The UWB Forum suffered what appeared to be a fatal blow when dominant member Freescale Semiconductor left the group and attempted to go straight to market with its proprietary DS-UWB technology, dubbed CableFree USB. Belkin demonstrated prototypes of the Freescale chipset to great fanfare at the January 2006 Consumer Electronics Show. Unfortunately for DS-UWB backers, Freescale could never deliver production chipsets to Belkin, which switched to Intel's chips in September 2006.
Meanwhile, the WiMedia Alliance pursued standards approval for its OFDM technology through Ecma International and the International Standards Organization, simultaneously picking up endorsements from the USB Implementers Forum and the Bluetooth Special Interest Group. The USB-IF held the first multivendor demonstration of Certified Wireless USB in June 2006. So, the market battle for wireless USB never happened.
WiMedia Alliance president Stephen Wood says the first products based on the certified technology are expected some time during the first quarter this year. He expressed dismay over the IEEE standards-process logjam, suggesting that two factors in particular had stalled the process and thereby inhibited market growth. First, task group voting is open to anyone who attends a small number of meetings, and second, technical decisions require a supermajority of 75 percent of eligible voters to pass. "In effect," Woods wrote in a June 2006 white paper titled "USB Standards" ( www.wimedia.org/en/resources/index.asp?id= res#whitepapers), "any company may acquire as many votes as it wishes, and a small minority may prevent progress indefinitely."
However, the delay might not hurt the long-term development of UWB consumer-oriented technology. Wireless USB is envisioned as only the first generation for UWB technology. Ultimately, UWB is expected to be instrumental in "refereeing" multidevice home entertainment and data networks. Bruce Watkins, president and chief operating officer of Pulselink—a startup offering a continuous wave (trademarked "CWave") UWB technology aimed at this market—says the wireless USB battle might be obscuring the myriad technological avenues that remain open for innovators in UWB home networking. These innovations depend on the solid IEEE 802.15.3 media-access-control (MAC) standard that underlies interoperability in this sector.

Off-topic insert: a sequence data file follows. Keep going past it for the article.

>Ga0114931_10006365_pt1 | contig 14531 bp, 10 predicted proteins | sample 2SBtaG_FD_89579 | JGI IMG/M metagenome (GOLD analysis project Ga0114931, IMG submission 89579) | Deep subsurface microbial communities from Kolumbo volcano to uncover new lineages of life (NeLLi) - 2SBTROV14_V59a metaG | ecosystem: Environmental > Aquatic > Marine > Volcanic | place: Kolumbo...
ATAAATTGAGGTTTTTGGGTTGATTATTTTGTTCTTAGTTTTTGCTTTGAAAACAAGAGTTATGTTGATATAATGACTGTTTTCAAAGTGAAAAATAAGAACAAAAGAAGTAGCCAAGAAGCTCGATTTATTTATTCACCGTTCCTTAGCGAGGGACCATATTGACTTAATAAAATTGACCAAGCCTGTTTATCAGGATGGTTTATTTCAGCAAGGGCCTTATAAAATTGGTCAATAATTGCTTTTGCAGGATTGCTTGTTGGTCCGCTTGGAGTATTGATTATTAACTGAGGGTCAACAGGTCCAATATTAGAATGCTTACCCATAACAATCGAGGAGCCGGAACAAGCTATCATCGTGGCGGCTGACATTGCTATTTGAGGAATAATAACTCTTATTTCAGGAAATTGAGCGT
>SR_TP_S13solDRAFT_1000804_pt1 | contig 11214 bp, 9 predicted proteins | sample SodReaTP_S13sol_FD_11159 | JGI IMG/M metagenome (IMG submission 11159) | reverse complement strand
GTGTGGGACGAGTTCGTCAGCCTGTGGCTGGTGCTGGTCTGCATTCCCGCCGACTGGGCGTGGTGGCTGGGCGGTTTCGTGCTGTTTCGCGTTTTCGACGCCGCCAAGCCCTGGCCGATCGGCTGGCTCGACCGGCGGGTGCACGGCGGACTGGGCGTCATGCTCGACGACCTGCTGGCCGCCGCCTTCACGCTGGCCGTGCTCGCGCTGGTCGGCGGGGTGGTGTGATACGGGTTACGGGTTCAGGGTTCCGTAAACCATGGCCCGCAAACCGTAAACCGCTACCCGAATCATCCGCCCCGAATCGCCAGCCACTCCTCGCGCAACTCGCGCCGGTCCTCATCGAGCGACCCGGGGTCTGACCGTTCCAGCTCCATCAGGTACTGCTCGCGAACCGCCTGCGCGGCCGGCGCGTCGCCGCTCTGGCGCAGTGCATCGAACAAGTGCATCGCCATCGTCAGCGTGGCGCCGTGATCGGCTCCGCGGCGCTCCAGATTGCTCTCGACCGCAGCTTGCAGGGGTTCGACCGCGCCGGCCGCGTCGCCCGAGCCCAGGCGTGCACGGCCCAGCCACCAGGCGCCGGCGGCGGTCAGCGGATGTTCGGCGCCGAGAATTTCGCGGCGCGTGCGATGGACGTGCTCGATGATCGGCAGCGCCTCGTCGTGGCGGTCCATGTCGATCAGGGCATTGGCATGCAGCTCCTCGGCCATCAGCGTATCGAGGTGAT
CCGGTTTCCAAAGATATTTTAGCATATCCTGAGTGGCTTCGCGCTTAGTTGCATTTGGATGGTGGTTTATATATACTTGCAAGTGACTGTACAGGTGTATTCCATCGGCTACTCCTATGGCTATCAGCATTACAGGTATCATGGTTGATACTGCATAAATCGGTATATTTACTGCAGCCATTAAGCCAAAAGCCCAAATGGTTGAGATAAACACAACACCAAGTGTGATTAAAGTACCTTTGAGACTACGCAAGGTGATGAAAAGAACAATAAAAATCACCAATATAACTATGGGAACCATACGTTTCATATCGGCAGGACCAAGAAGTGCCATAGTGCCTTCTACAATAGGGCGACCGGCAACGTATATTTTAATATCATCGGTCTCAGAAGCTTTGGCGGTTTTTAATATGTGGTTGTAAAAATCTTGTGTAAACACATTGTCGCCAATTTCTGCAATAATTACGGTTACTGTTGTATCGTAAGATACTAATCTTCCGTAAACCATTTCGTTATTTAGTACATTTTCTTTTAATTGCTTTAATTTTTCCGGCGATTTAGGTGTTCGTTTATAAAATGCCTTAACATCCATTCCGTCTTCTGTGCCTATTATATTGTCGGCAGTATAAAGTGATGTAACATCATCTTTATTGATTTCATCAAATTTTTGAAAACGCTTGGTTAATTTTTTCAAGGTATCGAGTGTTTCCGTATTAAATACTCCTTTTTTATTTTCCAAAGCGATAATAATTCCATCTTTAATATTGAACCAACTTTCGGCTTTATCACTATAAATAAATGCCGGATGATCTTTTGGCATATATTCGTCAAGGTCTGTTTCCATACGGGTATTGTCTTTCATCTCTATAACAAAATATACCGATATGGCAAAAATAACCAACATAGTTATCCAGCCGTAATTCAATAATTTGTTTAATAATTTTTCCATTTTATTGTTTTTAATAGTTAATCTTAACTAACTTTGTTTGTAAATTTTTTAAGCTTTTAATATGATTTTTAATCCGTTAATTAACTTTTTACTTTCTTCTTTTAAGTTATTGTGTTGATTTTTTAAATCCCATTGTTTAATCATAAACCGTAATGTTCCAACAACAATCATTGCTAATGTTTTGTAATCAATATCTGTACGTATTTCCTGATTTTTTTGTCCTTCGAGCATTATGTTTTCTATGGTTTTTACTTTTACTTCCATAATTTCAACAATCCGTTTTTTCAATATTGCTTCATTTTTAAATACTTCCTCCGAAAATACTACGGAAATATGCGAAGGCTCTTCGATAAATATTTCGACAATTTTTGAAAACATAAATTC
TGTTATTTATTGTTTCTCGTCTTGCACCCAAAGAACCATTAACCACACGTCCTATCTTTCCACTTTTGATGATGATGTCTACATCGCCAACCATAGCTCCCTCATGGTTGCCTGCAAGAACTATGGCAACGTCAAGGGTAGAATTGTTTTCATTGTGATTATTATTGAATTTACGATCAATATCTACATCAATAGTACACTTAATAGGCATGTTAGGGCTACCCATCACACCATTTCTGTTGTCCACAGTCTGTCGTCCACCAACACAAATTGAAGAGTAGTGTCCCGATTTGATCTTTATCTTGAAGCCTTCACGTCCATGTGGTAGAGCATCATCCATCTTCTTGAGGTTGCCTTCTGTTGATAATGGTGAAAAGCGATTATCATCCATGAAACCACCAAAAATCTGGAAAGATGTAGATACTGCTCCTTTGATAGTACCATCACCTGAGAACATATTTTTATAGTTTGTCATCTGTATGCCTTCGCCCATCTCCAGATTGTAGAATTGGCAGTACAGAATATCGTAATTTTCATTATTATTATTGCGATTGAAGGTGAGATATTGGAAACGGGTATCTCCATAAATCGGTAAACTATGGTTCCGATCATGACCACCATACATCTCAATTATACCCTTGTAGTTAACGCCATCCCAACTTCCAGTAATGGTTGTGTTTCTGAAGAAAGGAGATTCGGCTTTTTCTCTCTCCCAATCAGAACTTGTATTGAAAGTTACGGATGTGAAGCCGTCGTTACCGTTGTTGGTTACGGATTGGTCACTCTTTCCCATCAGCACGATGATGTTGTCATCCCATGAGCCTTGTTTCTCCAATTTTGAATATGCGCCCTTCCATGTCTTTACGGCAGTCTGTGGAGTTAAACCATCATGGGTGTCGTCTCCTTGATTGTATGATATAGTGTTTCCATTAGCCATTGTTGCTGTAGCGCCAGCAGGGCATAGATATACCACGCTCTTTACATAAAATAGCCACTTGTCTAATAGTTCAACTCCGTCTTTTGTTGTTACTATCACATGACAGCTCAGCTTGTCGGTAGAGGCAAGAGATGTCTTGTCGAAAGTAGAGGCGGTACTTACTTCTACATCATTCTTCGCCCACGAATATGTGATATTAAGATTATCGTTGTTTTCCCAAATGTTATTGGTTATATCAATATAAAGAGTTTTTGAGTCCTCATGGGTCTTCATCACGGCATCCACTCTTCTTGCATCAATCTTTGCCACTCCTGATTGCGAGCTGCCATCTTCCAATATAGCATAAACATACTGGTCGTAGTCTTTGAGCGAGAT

A group of Wi-Fi vendors spearheaded the 802.15.3 effort, Watkins says, and set it up originally to operate with a 2.4 GHz carrier, just as Wi-Fi does. But Wi-Fi was designed for wireless, asynchronous Ethernet, and the group realized that if they ever wanted to move video with guaranteed QoS, they needed an isochronous MAC.
Watkins says Pulselink will begin marketing CWave products to set-top box makers. The first products will emphasize coaxial and hybrid coax/wireless connections, while also providing for purely wireless networking if service providers offer it to customers. "It's the service providers who are cutting the checks, and they evaluate any increase to the cost of that set-top box on two fundamental premises," Watkins says. "Does it increase revenues or decrease expenses? And there is no wireless technology that can answer that question, ours included."
Pulselink's technology might find a niche. It's already demonstrated simultaneous IEEE 1394 and Ethernet transmissions over the same coax cable, and the CWave chipset recently brought the company the International CES Innovations 2007 Design and Engineering Award. Watkins says he looks on the WiMedia Alliance technology as more complementary than competitive with Pulselink's. Nevertheless, some alliance members are also gunning for the same UWB-enabled, high-definition, multimedia networking market.
So, the battle over the USB standard might have been just the first between the WiMedia Alliance and the UWB Forum.